RBC: due to decarbonization in Russia by 2050, electricity will rise in price by 28 percent
In Russia by 2050 due to with carbon emissions, electricity will rise in price by 28 percent, analysts at VTB-Capital predicted. RBC writes about this with a link to the corresponding report.
According to the forecast, the reduction of emissions by 2050 by 60 percent from the level of 2019 will require 102.7 trillion rubles. However, they warn, decarbonization will lead to higher prices for products within Russia for end consumers. The highest growth – by 28 percent – will show an increase in the cost of electricity, which will be necessary to cover investments.
At the same time, analysts say, this estimate is generally in line with the strategy of the Ministry of Economic Development, which assumes the allocation of 88.8 trillion rubles.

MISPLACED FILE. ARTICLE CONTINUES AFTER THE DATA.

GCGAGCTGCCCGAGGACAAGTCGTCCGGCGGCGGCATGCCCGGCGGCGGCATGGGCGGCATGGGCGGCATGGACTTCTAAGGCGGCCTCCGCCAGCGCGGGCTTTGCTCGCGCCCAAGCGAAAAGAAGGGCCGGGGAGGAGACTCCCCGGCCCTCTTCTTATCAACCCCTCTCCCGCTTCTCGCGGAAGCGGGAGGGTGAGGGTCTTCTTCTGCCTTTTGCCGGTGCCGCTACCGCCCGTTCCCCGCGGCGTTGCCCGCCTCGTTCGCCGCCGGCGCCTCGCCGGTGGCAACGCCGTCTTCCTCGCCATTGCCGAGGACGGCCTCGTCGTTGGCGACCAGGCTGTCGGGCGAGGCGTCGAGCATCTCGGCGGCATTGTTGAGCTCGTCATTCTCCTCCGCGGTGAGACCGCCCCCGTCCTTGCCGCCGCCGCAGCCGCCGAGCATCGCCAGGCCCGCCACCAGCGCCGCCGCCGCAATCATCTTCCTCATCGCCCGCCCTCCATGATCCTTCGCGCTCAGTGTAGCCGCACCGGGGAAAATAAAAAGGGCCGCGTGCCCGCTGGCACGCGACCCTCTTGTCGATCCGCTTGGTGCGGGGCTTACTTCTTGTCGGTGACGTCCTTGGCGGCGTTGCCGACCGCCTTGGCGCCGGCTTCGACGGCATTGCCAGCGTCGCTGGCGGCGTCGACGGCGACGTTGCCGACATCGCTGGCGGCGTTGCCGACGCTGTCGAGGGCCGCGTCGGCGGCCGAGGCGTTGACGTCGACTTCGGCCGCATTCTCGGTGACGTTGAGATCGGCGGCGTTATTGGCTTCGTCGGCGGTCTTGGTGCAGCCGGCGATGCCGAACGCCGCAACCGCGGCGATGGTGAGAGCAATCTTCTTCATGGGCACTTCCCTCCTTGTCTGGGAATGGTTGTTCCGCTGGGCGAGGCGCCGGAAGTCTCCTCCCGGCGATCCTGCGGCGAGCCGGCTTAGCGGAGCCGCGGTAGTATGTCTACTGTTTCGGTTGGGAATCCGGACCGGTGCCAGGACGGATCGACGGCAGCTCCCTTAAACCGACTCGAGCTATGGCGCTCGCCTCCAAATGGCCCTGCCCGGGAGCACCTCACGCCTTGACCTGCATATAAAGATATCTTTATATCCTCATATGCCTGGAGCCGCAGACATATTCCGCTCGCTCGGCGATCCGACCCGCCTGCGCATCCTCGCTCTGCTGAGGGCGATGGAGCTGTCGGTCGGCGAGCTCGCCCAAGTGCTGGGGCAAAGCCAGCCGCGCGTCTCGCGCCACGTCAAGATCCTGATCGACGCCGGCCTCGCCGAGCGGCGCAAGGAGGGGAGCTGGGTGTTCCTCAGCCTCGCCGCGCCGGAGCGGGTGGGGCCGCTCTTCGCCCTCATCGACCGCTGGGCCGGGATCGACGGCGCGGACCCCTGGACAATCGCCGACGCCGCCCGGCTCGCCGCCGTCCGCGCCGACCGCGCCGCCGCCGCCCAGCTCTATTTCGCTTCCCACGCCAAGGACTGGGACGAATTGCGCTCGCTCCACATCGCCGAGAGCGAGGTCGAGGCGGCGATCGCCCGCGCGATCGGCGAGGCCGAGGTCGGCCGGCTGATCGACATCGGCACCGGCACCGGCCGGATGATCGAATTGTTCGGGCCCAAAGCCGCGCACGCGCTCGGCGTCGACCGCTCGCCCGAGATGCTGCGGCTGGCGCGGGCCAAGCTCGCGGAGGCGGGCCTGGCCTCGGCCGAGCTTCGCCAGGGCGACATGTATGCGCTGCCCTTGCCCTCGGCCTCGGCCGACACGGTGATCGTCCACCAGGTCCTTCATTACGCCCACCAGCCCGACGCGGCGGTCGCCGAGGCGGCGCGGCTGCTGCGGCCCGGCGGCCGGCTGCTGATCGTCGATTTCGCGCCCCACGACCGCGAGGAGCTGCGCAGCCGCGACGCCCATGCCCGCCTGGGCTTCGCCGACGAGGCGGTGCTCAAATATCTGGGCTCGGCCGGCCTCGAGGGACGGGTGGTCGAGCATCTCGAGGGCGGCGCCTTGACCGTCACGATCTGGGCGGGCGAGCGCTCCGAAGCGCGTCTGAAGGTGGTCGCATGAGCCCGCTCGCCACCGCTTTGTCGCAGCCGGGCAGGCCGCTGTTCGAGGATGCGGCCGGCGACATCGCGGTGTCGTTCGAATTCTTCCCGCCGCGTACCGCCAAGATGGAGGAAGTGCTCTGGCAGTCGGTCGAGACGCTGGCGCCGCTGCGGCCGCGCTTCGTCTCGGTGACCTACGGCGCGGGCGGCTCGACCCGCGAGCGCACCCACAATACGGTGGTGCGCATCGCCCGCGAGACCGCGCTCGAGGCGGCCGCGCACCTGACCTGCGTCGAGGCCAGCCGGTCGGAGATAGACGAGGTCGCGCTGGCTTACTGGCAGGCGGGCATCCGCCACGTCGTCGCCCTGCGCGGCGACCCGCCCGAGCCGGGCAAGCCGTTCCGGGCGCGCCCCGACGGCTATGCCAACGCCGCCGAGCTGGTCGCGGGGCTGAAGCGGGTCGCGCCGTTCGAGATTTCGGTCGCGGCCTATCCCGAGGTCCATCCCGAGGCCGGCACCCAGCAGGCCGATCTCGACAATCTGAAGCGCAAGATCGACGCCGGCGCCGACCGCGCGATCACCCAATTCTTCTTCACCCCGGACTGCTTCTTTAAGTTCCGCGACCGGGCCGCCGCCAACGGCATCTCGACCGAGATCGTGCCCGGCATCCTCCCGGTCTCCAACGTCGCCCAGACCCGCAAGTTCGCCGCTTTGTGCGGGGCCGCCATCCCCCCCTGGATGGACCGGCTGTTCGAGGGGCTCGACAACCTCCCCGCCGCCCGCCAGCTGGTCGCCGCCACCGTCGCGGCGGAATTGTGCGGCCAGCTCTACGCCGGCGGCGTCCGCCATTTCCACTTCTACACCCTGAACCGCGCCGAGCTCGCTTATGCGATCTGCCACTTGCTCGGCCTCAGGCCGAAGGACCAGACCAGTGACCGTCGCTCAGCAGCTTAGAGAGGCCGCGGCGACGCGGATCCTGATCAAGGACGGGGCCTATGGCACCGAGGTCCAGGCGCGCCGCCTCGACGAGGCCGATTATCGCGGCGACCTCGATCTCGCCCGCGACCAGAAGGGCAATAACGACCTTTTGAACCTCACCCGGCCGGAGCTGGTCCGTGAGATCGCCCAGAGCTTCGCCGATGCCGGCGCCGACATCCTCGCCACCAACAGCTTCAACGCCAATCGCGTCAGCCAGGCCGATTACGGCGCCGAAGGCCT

As the managing director of the rating service of the NRA Sergei Grishunin noted, it cannot be said that decarbonization as a whole will lead to a slowdown in economic growth. He explained that the production of the necessary equipment will provide additional incentives for the development of the economy, and investments in such projects, with proper government support, can lead to a decrease in the tax burden on enterprises engaged in modernization.
According to Forbes, electricity in Russia can rise in price by 26 percent by 2050 due to energy transition. At the same time, the Ministry of Economic Development has prepared the final version of the country's low-carbon development strategy. According to the head of the department, Maxim Reshetnikov, a forced energy transition for some economies results in such tangible costs, which, in his opinion, not everyone expected.
The department's strategy describes two scenarios – inertial, if the authorities do not take any or special measures, and intensive, taking into account active decarbonization actions. In the first case, Russia will reduce net emissions (taking into account the absorption of CO2 by the forest) by 460 million tons of CO2 equivalent, in the second – by 1.57 billion tons.